Money for Armored Vehicle

A major donation for school security stirs debate

The East Hampton Town Board tabled a vote on accepting a donation of more than $300,000 at its April 18 meeting, but the matter has resurfaced on the agenda of its meeting tonight. 

“An individual has come forward who desires to donate funding for a high-quality piece of equipment that would specifically assist with school safety and/or the potential for improved response to a school safety situation,” the resolution begins. The equipment in question: a Lenco BearCat, or Ballistic Engineered Armored Response Counter Attack Truck, an armored vehicle designed for military and law enforcement applications. The donation, according to the resolution, would be $307,700. 

In the post-Sept. 11, 2001, world, terrorism and regular mass shootings have prompted a “militarization” of police departments, which are often now equipped with weapons of war, some of it surplus equipment from the armed forces. The trend is controversial, and at the April 18 meeting, one resident raised objections. 

David Buda of Springs, a self-styled government watchdog, called the planned donation “a very extraordinary event, one well-heeled person donating $300,000 to the town for an armored vehicle.” Mr. Buda raised no objection to the equipment itself; rather, he questioned the wisdom of accepting “such a large, special donation without disclosure.” The donor, he said, should be announced and congratulated. “You have to wonder,” he asked. “Are they possibly in a position to expect something in return?” 

In an April 20 email to the board, Mr. Buda wrote, “I see the potential acceptance by the town of a ‘completely anonymous and confidential’ donation in excess of $300,000 as being the antithesis of ‘complete transparency.’ It is also fraught with potential problems that the rules mandating ‘full disclosure’ of all municipal financial transactions were designed to eliminate.” He further questioned whether the town “truly needs such a vehicle, how will it be used, where it will be stationed, and when will it be deployed.”

In response, Councilwoman Kathee Burke-Gonzalez shared with Mr. Buda and her colleagues on the board an April 20 email from Chief Michael Sarlo of the Police Department. The BearCat, Mr. Sarlo said, would replace an aging and outdated armored response vehicle that was originally donated to the Sag Harbor Village Police Department “as a member of the East Hampton [emergency services unit] team.” All such units, he wrote, “have a tactical response vehicle which allows the team to deploy as close to a dangerous situation as possible.”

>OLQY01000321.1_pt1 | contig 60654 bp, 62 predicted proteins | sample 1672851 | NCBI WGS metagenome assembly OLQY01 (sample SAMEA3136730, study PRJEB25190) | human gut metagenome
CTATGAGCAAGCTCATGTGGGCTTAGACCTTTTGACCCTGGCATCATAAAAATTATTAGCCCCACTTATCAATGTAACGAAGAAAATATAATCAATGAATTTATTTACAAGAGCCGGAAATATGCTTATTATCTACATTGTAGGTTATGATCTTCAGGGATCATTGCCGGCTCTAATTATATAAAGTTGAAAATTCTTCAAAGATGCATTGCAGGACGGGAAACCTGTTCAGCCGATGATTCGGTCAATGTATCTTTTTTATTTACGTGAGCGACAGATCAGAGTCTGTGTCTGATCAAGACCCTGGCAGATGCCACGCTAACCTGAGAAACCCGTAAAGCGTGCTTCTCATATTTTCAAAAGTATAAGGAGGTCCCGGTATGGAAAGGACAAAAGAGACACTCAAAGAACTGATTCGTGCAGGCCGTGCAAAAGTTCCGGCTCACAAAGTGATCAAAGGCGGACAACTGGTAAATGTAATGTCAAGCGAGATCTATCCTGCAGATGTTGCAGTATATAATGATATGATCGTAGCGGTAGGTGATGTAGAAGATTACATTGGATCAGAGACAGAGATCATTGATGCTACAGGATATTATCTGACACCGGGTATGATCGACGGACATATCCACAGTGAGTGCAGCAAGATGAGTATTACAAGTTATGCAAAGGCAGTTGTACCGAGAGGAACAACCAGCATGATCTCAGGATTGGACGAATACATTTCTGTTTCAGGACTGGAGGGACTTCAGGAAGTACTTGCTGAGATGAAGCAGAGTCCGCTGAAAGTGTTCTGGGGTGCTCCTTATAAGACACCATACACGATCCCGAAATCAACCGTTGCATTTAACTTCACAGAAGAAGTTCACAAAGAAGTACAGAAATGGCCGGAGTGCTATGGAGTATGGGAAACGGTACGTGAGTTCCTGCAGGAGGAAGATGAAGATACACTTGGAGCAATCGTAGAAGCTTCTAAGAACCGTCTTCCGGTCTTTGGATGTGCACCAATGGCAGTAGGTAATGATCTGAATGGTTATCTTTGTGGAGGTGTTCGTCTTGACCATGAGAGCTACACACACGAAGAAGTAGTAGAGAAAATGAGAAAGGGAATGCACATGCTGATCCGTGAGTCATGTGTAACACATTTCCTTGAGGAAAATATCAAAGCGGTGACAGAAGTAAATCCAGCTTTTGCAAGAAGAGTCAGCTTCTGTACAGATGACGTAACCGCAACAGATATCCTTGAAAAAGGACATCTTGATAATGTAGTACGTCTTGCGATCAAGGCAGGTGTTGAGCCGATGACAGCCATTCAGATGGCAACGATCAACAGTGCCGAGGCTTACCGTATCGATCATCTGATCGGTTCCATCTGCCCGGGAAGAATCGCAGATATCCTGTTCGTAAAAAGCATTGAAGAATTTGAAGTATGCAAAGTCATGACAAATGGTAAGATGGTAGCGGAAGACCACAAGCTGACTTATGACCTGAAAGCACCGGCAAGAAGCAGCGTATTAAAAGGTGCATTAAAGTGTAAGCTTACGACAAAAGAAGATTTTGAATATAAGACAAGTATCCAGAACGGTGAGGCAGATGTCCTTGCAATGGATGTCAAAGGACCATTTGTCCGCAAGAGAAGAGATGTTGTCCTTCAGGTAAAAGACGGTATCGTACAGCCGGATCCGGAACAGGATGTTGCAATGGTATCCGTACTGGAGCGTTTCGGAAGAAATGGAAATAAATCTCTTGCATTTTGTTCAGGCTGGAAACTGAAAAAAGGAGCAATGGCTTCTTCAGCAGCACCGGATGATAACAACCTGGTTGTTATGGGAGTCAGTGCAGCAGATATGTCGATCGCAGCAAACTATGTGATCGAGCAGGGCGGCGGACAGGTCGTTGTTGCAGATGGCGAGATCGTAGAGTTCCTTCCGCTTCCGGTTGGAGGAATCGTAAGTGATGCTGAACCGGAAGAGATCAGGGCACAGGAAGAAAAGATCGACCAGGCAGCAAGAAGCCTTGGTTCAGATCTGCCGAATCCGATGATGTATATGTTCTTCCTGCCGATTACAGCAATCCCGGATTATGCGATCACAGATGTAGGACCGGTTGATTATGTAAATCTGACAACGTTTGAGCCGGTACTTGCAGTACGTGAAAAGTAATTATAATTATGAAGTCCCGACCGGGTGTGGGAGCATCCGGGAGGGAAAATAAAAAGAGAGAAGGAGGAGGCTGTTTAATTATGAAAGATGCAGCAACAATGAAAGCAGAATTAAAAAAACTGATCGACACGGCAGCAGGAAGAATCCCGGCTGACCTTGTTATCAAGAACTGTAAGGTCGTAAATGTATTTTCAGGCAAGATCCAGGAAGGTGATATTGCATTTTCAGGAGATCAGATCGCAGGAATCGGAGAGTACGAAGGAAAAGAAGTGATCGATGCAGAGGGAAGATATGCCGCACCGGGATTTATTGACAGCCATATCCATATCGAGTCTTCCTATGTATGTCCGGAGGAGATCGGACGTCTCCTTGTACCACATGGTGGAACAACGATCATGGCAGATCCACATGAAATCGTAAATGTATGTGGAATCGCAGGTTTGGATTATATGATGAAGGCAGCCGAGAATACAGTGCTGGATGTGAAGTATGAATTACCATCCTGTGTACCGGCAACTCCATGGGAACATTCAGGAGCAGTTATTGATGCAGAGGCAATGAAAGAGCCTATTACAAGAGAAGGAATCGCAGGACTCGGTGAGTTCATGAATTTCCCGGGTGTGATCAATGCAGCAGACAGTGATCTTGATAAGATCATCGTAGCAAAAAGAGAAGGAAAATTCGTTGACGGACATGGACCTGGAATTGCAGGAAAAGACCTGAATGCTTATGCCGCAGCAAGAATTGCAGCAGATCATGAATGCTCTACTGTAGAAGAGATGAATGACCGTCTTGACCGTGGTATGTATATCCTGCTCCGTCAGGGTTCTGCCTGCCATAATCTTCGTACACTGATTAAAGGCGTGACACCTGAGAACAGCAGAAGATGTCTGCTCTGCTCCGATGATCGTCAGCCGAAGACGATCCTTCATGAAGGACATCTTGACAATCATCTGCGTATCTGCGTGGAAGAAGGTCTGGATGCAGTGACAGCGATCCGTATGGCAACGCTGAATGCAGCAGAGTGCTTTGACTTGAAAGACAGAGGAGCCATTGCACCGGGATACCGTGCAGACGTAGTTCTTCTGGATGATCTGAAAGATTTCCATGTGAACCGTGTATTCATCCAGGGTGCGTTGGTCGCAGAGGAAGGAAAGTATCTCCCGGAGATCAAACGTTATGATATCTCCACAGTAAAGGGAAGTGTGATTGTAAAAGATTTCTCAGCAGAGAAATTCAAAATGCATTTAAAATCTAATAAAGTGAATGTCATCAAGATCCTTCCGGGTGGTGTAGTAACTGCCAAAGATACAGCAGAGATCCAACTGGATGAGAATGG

Though the donor seeks anonymity, “the three chiefs of police have met with him, vetted him, and reviewed his offer with the town and village board members,” the chief wrote. “When he reached out with an offer to donate funds, his focus was on school safety and the police departments. The three chiefs reviewed all of our current and planned safety costs and potential improvements, and the donor decided this was the best use of his donation funds. He did not want to just donate small yearly amounts to each agency or school district, but rather provide us with something which would be difficult to obtain within our budgetary constraints and the challenges of a shared services model . . . across three departments and numerous school districts.” 

He estimated the vehicle’s useful life span at 15 years. “If we want a self-sufficient team that can adequately respond to an active shooter, barricaded subject, school threat, etc., the team needs a vehicle like this one,” he wrote. 

In a response later that day, Mr. Buda praised the chief, but again questioned the appropriateness of the planned donation. “Further research into the legal question of whether a municipality may accept gifts in excess of $75 from any donor who conditions that gift on it being ‘completely anonymous and confidential’ should be undertaken by the town attorney,” he wrote to the board. 

Responding to an April 23 email to Supervisor Peter Van Scoyoc seeking comment, Joanne Pilgrim, the supervisor’s executive assistant, wrote, “There is an ongoing discussion/evaluation of this situation, with the town attorney and board members talking about the relevant legal precedents and decisions.” The situation was unchanged as of yesterday, she said.